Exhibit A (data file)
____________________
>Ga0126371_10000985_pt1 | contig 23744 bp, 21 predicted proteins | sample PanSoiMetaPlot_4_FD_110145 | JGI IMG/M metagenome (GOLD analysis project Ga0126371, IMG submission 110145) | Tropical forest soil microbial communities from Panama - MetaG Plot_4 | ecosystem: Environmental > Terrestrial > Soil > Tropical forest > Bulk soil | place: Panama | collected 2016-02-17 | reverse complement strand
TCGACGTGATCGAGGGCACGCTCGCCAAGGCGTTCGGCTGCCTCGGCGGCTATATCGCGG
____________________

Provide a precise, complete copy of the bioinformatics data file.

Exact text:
>Ga0126371_10000985_pt1 | contig 23744 bp, 21 predicted proteins | sample PanSoiMetaPlot_4_FD_110145 | JGI IMG/M metagenome (GOLD analysis project Ga0126371, IMG submission 110145) | Tropical forest soil microbial communities from Panama - MetaG Plot_4 | ecosystem: Environmental > Terrestrial > Soil > Tropical forest > Bulk soil | place: Panama | collected 2016-02-17 | reverse complement strand
TCGACGTGATCGAGGGCACGCTCGCCAAGGCGTTCGGCTGCCTCGGCGGCTATATCGCGG